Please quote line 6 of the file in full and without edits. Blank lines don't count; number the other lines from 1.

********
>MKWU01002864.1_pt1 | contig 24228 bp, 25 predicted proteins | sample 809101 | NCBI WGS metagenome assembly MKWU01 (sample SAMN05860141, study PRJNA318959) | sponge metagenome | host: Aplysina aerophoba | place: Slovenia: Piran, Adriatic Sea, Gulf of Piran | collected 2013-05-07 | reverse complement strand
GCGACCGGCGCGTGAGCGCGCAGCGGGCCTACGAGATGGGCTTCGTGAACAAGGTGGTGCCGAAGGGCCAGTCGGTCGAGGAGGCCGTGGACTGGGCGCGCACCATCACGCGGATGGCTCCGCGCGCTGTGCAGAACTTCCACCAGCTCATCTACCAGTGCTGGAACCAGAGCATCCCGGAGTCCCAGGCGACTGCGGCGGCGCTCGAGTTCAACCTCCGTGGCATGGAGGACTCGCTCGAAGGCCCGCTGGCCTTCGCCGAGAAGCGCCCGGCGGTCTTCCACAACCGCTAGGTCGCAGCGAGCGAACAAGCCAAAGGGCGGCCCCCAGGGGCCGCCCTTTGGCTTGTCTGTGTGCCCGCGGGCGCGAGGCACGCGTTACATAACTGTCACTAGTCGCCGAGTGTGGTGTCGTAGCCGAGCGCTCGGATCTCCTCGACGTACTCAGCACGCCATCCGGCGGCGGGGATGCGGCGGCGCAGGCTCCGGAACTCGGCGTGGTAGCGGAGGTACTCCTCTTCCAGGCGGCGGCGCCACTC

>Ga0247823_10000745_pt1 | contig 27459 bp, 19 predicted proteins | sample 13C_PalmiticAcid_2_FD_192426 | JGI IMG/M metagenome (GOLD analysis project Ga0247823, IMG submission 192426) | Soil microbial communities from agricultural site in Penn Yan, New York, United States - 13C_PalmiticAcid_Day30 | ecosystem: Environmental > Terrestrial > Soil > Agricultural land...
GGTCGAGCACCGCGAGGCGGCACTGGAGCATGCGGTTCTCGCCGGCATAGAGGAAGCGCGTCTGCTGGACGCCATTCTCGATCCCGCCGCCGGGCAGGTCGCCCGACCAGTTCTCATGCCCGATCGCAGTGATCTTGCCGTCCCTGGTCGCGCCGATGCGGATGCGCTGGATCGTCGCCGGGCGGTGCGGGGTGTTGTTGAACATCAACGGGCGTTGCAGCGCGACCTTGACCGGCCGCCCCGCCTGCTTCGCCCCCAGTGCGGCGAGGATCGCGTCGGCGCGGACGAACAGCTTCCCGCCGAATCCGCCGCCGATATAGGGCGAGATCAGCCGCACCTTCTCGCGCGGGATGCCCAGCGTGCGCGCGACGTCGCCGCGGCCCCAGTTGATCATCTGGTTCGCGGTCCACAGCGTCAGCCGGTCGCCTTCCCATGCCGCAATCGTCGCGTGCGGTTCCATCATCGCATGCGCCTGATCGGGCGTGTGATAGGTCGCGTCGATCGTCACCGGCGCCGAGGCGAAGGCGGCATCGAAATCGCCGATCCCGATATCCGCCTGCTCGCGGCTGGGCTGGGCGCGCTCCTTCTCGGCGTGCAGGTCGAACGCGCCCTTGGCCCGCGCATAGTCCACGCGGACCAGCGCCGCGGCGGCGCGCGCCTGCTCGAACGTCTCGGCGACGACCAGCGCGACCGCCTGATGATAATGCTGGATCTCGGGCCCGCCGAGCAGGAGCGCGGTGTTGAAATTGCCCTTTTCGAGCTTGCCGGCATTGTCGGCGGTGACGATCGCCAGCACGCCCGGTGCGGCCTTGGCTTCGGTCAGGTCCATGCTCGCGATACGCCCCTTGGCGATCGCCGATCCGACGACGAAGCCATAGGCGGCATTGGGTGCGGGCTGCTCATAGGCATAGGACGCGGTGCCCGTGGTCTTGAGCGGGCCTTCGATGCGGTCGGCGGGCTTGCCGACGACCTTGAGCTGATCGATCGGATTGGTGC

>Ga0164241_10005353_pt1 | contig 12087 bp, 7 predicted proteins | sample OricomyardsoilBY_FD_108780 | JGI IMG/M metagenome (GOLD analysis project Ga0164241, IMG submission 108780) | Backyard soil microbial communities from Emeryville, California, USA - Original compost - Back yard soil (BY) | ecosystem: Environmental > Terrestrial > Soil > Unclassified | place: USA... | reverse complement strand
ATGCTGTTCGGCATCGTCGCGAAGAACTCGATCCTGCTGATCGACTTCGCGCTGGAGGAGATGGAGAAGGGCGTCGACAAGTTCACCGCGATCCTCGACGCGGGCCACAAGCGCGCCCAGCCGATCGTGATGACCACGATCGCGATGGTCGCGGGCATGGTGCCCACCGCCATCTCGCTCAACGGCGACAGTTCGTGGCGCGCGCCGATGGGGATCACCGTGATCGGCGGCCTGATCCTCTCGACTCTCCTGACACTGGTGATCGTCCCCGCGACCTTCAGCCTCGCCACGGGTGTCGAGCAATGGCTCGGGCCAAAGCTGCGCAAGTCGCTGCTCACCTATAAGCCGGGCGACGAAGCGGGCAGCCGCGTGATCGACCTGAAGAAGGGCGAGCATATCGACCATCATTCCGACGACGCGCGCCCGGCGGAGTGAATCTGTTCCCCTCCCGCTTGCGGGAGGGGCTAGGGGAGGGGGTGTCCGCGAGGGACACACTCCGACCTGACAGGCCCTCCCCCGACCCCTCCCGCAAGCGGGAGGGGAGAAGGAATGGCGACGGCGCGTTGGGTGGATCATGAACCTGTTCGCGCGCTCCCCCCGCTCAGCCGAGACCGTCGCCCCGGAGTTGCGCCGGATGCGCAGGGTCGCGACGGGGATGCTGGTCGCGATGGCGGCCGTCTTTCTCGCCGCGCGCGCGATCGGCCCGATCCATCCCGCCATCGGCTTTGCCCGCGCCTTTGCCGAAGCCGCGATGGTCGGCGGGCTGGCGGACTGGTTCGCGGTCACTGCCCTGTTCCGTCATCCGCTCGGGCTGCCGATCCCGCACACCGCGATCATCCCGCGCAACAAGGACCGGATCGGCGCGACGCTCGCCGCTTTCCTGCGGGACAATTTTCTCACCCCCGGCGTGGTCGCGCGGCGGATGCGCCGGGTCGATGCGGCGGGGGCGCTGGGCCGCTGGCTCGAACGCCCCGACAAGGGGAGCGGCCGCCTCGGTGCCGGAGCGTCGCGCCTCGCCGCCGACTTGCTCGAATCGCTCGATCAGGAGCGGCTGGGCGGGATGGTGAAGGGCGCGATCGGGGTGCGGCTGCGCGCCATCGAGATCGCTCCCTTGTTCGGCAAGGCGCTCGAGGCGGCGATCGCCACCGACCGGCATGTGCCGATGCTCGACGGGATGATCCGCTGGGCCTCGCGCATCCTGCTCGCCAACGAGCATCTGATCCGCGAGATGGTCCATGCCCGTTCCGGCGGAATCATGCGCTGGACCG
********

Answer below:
ATGCTGTTCGGCATCGTCGCGAAGAACTCGATCCTGCTGATCGACTTCGCGCTGGAGGAGATGGAGAAGGGCGTCGACAAGTTCACCGCGATCCTCGACGCGGGCCACAAGCGCGCCCAGCCGATCGTGATGACCACGATCGCGATGGTCGCGGGCATGGTGCCCACCGCCATCTCGCTCAACGGCGACAGTTCGTGGCGCGCGCCGATGGGGATCACCGTGATCGGCGGCCTGATCCTCTCGACTCTCCTGACACTGGTGATCGTCCCCGCGACCTTCAGCCTCGCCACGGGTGTCGAGCAATGGCTCGGGCCAAAGCTGCGCAAGTCGCTGCTCACCTATAAGCCGGGCGACGAAGCGGGCAGCCGCGTGATCGACCTGAAGAAGGGCGAGCATATCGACCATCATTCCGACGACGCGCGCCCGGCGGAGTGAATCTGTTCCCCTCCCGCTTGCGGGAGGGGCTAGGGGAGGGGGTGTCCGCGAGGGACACACTCCGACCTGACAGGCCCTCCCCCGACCCCTCCCGCAAGCGGGAGGGGAGAAGGAATGGCGACGGCGCGTTGGGTGGATCATGAACCTGTTCGCGCGCTCCCCCCGCTCAGCCGAGACCGTCGCCCCGGAGTTGCGCCGGATGCGCAGGGTCGCGACGGGGATGCTGGTCGCGATGGCGGCCGTCTTTCTCGCCGCGCGCGCGATCGGCCCGATCCATCCCGCCATCGGCTTTGCCCGCGCCTTTGCCGAAGCCGCGATGGTCGGCGGGCTGGCGGACTGGTTCGCGGTCACTGCCCTGTTCCGTCATCCGCTCGGGCTGCCGATCCCGCACACCGCGATCATCCCGCGCAACAAGGACCGGATCGGCGCGACGCTCGCCGCTTTCCTGCGGGACAATTTTCTCACCCCCGGCGTGGTCGCGCGGCGGATGCGCCGGGTCGATGCGGCGGGGGCGCTGGGCCGCTGGCTCGAACGCCCCGACAAGGGGAGCGGCCGCCTCGGTGCCGGAGCGTCGCGCCTCGCCGCCGACTTGCTCGAATCGCTCGATCAGGAGCGGCTGGGCGGGATGGTGAAGGGCGCGATCGGGGTGCGGCTGCGCGCCATCGAGATCGCTCCCTTGTTCGGCAAGGCGCTCGAGGCGGCGATCGCCACCGACCGGCATGTGCCGATGCTCGACGGGATGATCCGCTGGGCCTCGCGCATCCTGCTCGCCAACGAGCATCTGATCCGCGAGATGGTCCATGCCCGTTCCGGCGGAATCATGCGCTGGACCG